CEO of Mark Cuban-backed start-up shares 5 mistakes you need to avoid

Mark Cuban shares his few specific rules on how to launch a start-up.
David Paul Morris | Bloomberg | Getty Images

How do you get the attention of serial entrepreneur and investor Mark Cuban? For 27-year old Breeze CEO Ned Ryan, there were two main factors: He built an innovative company and avoided the common mistakes many young entrepreneurs make.

At age 24, Ryan co-founded Breeze, a service that gives prospective Uber and Lyft drivers access to flexible, short-term car leases. The company leases Toyota Priuses, which it choose for the vehicle's fuel mileage economy, and charges drivers a weekly fee of around $195 that varies by city, plus a one-time fee of $99.

Breeze has raised $16 million in funds to date and counts "Shark Tank" judge Mark Cuban as an investor. While Ryan declined to disclose how much Cuban has invested, he said Mark Cuban's team approached Breeze.

"It's tremendously helpful to be able to bounce ideas off a successful entrepreneur like Mark," Ryan said. "I think he absolutely appreciates rethinking the infrastructure required to power new forms of transportation."

So what's this young entrepreneur's key to success? He credits avoiding (and learning from) these five mistakes that some young entrepreneurs make:

1. Don't be scared of roadblocks

"As an entrepreneur, you'll inevitably experience extreme ups and downs, but don't get too high or too low on good or bad news," Ryan wrote in an email to CNBC. "Otherwise, your team may become complacent after a big win or lose morale after a setback."

Ryan and his team learned this lesson first hand after they found out that their initial business model did not comply with regulations. The team's initial business model of renting out vehicles to Uber and Lyft drivers turned out to be illegal.

Ned Ryan started Breeze when he was 24 years old.
Source: Breeze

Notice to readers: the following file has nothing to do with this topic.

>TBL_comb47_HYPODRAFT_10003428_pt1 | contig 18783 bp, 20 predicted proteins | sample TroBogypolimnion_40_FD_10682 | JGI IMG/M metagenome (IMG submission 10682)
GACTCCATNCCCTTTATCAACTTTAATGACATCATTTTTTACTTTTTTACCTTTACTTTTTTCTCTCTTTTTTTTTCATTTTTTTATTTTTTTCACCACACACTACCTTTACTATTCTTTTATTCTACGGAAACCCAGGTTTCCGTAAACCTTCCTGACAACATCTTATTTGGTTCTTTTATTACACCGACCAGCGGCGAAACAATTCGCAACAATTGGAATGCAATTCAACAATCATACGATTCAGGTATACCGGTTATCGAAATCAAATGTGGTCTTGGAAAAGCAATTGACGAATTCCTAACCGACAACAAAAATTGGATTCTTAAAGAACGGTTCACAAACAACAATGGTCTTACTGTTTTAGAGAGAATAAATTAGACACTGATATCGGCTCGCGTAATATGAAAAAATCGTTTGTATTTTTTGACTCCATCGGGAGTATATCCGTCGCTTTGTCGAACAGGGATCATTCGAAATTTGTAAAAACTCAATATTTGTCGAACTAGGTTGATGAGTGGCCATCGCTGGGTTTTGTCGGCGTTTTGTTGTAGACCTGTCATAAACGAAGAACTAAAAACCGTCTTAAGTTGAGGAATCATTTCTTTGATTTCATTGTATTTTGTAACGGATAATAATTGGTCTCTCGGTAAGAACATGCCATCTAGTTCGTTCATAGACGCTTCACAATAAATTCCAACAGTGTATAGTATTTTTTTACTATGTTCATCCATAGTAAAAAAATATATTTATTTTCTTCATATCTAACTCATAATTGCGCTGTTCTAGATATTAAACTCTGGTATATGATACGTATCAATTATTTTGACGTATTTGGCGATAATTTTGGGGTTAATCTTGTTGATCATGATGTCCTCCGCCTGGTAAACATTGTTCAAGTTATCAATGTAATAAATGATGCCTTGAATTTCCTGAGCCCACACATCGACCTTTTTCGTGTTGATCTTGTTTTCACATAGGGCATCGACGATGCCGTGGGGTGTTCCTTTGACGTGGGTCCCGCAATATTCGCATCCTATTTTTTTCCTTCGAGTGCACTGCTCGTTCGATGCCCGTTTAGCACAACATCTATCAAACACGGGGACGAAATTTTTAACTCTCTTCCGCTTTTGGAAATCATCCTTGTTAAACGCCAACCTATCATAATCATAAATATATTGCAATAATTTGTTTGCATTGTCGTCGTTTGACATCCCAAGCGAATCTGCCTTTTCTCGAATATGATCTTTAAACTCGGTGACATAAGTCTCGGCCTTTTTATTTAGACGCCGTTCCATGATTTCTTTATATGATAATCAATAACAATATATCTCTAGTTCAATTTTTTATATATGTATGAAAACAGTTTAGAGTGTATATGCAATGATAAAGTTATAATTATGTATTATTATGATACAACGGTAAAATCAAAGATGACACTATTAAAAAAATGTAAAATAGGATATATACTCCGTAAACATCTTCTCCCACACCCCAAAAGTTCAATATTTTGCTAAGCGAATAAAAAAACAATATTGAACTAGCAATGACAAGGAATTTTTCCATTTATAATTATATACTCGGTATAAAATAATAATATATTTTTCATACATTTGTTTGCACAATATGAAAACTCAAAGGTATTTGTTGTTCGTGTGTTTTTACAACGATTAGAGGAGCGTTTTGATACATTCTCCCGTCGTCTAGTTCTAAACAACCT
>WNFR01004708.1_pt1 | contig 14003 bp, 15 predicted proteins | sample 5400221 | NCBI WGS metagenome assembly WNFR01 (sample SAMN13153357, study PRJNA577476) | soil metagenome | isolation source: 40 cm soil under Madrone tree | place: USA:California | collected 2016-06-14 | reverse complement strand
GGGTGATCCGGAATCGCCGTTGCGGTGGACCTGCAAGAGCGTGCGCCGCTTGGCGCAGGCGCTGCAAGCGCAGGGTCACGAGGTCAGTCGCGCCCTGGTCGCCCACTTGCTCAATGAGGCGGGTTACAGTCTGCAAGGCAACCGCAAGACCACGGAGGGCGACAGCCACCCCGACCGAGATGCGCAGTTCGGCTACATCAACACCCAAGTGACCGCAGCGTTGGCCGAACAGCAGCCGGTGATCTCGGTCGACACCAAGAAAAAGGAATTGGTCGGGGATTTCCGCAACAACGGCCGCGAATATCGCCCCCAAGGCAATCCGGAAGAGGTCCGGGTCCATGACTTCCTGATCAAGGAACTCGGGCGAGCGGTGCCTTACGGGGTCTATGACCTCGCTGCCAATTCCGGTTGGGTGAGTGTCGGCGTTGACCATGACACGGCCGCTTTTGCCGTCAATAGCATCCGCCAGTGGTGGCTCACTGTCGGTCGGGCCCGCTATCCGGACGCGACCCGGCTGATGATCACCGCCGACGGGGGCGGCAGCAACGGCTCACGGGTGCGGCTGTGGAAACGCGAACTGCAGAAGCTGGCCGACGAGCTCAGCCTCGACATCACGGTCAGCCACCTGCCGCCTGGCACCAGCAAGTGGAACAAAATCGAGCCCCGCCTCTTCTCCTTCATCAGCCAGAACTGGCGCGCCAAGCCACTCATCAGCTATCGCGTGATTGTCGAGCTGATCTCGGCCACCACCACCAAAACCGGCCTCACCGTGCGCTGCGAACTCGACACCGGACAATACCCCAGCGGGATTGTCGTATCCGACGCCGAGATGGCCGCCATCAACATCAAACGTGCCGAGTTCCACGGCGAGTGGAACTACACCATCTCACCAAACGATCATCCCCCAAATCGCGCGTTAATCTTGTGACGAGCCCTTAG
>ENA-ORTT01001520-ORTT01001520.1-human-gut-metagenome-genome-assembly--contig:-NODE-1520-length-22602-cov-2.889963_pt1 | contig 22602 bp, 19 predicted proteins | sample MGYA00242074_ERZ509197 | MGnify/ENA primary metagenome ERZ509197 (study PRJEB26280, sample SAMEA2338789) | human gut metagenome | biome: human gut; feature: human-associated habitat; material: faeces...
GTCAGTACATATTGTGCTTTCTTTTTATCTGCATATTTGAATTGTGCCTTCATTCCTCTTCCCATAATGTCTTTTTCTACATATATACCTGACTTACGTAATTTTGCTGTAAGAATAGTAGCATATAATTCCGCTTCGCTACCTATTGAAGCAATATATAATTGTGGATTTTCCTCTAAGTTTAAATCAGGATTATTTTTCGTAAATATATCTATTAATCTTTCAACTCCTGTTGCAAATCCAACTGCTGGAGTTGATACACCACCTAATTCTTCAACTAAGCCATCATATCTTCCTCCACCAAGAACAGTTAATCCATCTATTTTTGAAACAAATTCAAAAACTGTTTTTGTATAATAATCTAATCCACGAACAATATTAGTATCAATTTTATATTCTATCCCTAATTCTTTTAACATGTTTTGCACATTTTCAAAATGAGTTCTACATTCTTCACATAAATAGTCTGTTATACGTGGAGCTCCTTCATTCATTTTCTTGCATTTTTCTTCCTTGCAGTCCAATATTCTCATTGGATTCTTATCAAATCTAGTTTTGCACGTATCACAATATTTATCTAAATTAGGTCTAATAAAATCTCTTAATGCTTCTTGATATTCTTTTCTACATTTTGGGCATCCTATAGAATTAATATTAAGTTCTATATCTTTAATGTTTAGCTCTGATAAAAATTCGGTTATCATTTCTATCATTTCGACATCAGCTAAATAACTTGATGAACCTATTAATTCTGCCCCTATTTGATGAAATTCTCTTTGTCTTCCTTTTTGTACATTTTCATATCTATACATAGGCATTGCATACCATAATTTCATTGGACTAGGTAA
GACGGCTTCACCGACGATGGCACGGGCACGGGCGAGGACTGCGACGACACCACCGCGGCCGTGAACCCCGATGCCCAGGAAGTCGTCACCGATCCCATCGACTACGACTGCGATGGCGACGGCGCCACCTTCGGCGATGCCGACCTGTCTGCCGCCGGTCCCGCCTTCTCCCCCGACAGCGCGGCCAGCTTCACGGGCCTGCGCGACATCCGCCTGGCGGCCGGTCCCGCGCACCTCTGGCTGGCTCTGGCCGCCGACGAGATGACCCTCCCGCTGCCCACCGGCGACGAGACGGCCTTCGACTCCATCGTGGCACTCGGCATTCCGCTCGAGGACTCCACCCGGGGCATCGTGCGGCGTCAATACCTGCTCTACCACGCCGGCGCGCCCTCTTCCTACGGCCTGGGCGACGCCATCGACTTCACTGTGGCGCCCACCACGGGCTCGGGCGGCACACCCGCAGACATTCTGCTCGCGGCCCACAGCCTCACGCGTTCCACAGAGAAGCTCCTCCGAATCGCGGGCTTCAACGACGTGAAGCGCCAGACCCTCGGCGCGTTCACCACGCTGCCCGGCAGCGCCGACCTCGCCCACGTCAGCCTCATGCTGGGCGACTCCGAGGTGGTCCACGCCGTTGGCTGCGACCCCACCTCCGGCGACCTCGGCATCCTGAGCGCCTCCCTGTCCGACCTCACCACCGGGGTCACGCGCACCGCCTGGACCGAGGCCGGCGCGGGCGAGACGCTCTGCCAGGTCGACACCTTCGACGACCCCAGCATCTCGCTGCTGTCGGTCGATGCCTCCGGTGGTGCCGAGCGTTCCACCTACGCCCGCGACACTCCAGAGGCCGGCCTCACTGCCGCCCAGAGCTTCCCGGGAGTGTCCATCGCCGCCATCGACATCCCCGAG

While the shock had the team "freaking out," Ryan and his crew successfully pivoted from the rental model to the leasing model. The result? A company that, despite not reaching profitability yet, has 75 employees and operates in six cities: San Francisco, Los Angeles, Seattle, Chicago, Washington, D.C. and Boston.

2. Don't stray from your values

"Your values don't have to be witty or original, but they should paint a comprehensive picture of how you expect your team to behave, communicate and build," Ryan said. "Embed these items deeply into your hiring, onboarding and performance review processes."

Ryan said that "pure hustle" played a key role in building Breeze. He also said that keeping an open mind to different options in business strategy is important.

3. Don't resist change

"Within your company, employees' roles may evolve as the business grows. Don't get hung up on job titles or to someone staying in a particular role long term," he said.

In fact, one of Breeze's first employees has worked in nearly all of Breeze's six locations in different roles.

"You can't be afraid to change someone's role for what's required for the business. Recognizing talents at certain times in your business history is really important," Ryan said.

4. Don't be impatient

"It's tempting to build everything at once, but resources are finite at a start-up," Ryan said. "Instead, incorporate your team's ideas into a long-term product roadmap to keep everyone focused and on schedule as you work towards your end goal."

5. Don't micro-manage

"The key thing is the trust component," Ryan said. "Learn to delegate key responsibilities to your team, or else you'll become a bottleneck for the organization and impede progress."

Disclosure: CNBC owns the exclusive off-network cable rights to "Shark Tank."

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